• Accounting News Roundup: Standardizing Non-GAAP and Fraud Takes No Vacations | 07.05.16

    By | July 5, 2016

    Non-GAAP worries

    I spent the better part of two weeks away, but I see that people worrying about non-GAAP accounting never take a break. This morning, we have an article that focuses on the troublesome issue of defining what a non-GAAP metric is:

    [T]here is no accepted standard for what CFOs should add or exclude to calculate non-GAAP figures. This means there’s no apples-to-apples comparison between different companies.

    CFOs and accountants also frequently get stumped on whether something is a non-GAAP figure. For example, Rockwell Collins Inc. combined the income of two business segments — both are GAAP measures — to show investors the impact of its restructuring efforts. But the resulting figure was judged to be a non-GAAP metric.

    “There’s no adjustment involved, it’s just GAAP inputs,” said CFO Patrick Allen.

    It seems kinda strange to me that people are concerned that "there's no apples-to-apples comparison between different companies," because we have one — it's GAAP! But now it sounds like people want to another set of comparable standards for non-GAAP accounting? If that were done, would that create a set of GAAP for non-GAAP measures? And if there were standards for adjustments to GAAP, would some companies want to make adjustments to the adjustments? Would those be non-non-GAAP measures? My main concern is that this could all get very confusing very quickly.

    Accountants behaving badly

    Committing fraud is hard work, which means little time for vacations. Besides, someone might discover what you're up to while you're away. A recent example features Gary Tiffany II, an accountant and office manager for an investment advisor who allegedly carried out a scheme from June 2010 to July 2015:

    During that time, law enforcement officials alleged that Tiffany obtained a total of more than $3.38 million from the company by wiring funds from its accounts to his personal accounts and forging checks from the company’s accounts payable to himself.

    Tiffany allegedly concealed the payments by, among other things, making false entries in the company’s electronic accounting system and by manipulating the company’s bank statements to remove references to wire transfers he had made into his personal accounts.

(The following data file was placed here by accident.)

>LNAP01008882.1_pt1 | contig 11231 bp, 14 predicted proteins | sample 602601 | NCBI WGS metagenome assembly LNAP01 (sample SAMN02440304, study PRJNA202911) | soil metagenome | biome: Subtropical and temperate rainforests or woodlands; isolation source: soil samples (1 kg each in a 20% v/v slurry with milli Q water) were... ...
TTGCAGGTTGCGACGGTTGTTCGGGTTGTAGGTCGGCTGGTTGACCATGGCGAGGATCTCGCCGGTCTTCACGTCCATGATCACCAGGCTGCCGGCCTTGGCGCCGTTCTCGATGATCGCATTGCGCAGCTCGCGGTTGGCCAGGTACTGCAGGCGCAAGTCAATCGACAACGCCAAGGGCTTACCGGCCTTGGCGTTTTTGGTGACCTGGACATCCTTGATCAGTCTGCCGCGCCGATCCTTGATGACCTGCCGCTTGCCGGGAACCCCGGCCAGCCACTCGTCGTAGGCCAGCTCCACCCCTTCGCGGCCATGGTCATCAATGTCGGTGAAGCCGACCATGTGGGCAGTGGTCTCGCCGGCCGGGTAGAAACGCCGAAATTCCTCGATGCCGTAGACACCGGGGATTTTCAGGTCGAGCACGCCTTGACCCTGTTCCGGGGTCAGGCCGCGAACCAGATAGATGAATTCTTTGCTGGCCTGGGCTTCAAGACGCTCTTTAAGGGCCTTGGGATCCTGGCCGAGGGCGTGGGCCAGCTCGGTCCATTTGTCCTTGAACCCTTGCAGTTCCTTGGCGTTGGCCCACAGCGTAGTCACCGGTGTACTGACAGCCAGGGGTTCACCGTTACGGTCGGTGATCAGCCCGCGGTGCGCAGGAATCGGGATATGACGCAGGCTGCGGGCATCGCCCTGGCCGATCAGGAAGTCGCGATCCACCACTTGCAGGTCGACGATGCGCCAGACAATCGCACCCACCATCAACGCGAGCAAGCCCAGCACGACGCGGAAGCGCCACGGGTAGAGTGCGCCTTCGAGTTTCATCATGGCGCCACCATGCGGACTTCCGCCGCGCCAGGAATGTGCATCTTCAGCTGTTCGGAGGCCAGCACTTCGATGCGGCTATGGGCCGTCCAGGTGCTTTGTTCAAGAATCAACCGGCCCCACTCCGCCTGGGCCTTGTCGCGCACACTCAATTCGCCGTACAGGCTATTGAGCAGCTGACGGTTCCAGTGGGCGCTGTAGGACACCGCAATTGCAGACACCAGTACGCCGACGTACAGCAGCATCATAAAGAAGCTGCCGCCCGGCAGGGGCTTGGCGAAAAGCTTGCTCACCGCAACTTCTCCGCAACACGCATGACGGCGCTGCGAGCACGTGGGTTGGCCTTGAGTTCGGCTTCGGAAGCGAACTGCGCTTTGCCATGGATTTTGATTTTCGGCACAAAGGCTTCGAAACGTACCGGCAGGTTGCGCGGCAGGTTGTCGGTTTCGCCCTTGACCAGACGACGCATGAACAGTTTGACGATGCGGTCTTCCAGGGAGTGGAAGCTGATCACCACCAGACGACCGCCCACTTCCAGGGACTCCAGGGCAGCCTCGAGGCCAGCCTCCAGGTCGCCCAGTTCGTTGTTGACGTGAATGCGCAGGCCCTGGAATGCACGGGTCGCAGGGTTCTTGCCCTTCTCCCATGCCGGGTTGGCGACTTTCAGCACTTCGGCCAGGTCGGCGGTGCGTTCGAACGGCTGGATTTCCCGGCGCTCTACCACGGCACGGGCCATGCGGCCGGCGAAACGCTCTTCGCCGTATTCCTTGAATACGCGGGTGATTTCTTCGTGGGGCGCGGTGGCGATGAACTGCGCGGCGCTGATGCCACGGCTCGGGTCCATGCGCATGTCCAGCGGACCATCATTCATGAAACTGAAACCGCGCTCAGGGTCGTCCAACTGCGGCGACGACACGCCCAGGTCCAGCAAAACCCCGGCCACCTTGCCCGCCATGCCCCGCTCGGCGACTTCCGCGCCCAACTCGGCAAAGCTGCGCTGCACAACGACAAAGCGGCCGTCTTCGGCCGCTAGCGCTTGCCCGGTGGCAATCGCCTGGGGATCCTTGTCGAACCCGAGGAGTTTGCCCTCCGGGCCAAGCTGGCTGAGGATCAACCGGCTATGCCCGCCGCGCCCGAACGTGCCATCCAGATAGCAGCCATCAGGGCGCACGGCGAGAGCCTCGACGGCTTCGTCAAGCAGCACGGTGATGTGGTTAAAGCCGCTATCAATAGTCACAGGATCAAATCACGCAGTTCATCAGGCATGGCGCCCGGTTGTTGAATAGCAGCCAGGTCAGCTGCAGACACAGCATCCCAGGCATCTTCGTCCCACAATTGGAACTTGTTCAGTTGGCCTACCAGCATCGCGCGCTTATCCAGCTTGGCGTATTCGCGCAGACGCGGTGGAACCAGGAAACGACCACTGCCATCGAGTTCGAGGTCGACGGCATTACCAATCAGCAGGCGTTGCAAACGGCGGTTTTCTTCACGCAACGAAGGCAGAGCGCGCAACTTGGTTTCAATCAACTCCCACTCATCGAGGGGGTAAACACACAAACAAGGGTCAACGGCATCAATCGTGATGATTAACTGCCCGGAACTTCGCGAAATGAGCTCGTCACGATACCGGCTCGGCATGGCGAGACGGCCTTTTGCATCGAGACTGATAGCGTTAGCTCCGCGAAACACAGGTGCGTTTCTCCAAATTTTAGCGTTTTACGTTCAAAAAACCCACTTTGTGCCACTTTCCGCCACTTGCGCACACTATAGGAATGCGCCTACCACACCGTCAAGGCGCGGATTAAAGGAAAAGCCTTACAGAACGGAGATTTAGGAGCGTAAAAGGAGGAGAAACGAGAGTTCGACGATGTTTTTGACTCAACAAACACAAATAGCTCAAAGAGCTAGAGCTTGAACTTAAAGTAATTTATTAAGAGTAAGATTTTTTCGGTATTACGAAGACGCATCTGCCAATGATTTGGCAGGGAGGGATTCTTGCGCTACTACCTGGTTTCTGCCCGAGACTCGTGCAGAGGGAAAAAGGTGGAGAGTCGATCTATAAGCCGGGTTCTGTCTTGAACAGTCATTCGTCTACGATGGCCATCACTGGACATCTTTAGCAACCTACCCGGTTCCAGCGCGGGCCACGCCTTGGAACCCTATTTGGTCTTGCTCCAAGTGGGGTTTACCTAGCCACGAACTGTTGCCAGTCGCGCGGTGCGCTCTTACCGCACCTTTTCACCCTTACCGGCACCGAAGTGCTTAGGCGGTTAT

I'd be willing to bet that Tiffany took no vacation during that time. The company only discovered the fraud after putting him on a permanent vacation (i.e. downsizing).

    Then this story got me thinking something silly — what if Americans' vacation aversion is being driven by fraud? I mean, we all know it's really just people who can't get over themselves and don't trust colleagues to do right by them while they're away. But I like the idea that we're all too busy committing fraud to take a vacation, even if it is slightly ludicrous. 

    Elsewhere in bad accountants: 'The Little Couple' Producer Sues Ex-Accountant for Embezzlement

    Previously, on Going Concern…

    Thanks to the contributors who pitched in while I was away: Bryce Sanders, Greg Kyte, Leona May and Megan Lewczyk. Open Items was busy too, including: Will the IRS lose its battle against weed sellers?

    In other news:

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    • CharityB

      I always thought that one of the main appeals of non-GAAP financial measures is that it makes it harder to compare your company’s performance to that of the rest of the industry. As the article notes, companies that did want to avoid this confusion would present GAAP financial statements only. Using another system as well is basically saying, “What we’re doing is so unique and innovative that stodgy old accounting rules can’t even describe us!” There’s some appeal there if you’re an Elon Musk type of person.

      You could charitably argue that, as companies like Tesla and Groupon have claimed, that using non-GAAP financial measures are more accurate and meaningful.

      The closest way I can see to reconcile these two views is to maybe create (or, rather, re-emphasize) disclosure standards to make it clear to readers how and why there are differences between the company’s own system and how they report their results using GAAP.